Outcomes of a Negative Rapid Influenza Diagnostic Test in Pregnant Women.
OBJECTIVE: The objective of this study was to evaluate the negative predictive value (NPV) of a rapid influenza diagnostic test (RIDT) compared with polymerase chain reaction (PCR) in pregnant women. STUDY DESIGN: Retrospective cohort study of pregnant women with a negative RIDT followed by confirmatory PCR for influenza A, H1N1, and B during the influenza seasons from 2012 to 2015. RESULTS: The NPV of the RIDT was 85.4% (211 of 247), 93.5% (231 of 247), and 97.9% (242 of 247) for influenza A, H1N1, and B, respectively. Antiviral treatment was administered to 47.2% (17 of 36) of women with a false-negative RIDT for influenza A compared with 9.0% (19 of 211) of women with a true-negative RIDT (p< 0.001). Patients were more likely to receive antiviral treatment if they were feverish (adjusted odds ratio [aOR]: 6.05, 95% confidence interval [CI]: 1.83-20.03), had cough (aOR: 6.43, 95% CI: 1.06-39.26), dyspnea (aOR: 6.41, 95% CI: 1.63-25.29), or had a subsequently positive PCR (aOR: 9.41, 95% CI: 3.13-28.31). CONCLUSION: Up to 14.5% of women with a negative RIDT in pregnancy had positive influenza A by PCR of whom more than half did not receive antiviral treatment.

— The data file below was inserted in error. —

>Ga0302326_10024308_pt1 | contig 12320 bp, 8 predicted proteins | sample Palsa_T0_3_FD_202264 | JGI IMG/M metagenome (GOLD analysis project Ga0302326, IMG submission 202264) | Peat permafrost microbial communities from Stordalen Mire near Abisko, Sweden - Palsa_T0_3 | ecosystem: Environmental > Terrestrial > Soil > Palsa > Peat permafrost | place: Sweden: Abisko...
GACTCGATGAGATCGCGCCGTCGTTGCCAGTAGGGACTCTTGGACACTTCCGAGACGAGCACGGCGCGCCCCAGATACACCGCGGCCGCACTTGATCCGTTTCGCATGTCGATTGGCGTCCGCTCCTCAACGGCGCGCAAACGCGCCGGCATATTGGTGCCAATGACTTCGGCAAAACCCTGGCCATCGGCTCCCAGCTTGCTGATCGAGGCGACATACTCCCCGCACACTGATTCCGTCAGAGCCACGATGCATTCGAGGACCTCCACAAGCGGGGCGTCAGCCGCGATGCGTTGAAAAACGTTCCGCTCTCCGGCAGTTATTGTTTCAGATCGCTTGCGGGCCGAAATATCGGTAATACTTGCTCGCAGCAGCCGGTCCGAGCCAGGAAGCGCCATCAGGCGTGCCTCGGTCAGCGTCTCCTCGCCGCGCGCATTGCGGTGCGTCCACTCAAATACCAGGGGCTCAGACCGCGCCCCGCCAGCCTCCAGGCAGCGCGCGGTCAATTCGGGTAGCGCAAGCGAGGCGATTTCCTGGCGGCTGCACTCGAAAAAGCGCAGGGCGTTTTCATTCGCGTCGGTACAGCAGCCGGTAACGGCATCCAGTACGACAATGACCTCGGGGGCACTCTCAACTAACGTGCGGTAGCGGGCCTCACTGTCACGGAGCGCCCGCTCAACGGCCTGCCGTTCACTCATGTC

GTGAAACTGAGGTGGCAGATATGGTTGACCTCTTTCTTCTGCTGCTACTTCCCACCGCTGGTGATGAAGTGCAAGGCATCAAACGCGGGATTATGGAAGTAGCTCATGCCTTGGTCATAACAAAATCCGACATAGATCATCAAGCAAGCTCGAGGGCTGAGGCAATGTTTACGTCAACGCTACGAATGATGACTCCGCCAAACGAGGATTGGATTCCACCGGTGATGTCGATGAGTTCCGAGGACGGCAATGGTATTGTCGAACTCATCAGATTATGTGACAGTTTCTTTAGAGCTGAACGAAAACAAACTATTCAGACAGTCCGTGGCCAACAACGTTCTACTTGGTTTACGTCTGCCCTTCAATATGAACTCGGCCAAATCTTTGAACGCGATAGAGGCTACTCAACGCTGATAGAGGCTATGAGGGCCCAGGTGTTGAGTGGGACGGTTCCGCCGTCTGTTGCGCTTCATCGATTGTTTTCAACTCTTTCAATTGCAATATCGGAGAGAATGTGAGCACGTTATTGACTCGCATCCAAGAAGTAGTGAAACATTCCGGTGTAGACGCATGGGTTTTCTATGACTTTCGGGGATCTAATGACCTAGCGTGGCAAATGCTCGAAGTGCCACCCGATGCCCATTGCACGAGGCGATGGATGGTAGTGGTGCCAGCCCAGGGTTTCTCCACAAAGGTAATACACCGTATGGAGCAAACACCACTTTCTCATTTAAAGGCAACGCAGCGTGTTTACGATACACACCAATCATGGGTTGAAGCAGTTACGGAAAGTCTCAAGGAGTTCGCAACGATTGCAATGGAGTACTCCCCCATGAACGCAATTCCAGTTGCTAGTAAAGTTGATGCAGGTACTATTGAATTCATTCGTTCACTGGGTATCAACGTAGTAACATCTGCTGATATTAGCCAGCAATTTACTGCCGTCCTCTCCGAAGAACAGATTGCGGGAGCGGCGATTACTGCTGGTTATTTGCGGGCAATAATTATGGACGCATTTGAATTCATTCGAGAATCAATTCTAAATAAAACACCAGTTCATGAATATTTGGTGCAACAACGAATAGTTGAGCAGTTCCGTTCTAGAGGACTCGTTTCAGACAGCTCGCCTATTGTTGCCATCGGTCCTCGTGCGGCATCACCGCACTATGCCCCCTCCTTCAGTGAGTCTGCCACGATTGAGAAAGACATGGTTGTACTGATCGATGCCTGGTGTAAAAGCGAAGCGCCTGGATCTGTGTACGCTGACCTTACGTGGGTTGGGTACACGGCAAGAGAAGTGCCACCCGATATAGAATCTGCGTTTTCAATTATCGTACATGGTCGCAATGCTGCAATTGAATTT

Datkhaeva, I; Has, P; Fitzgerald, K; Hughes, BL
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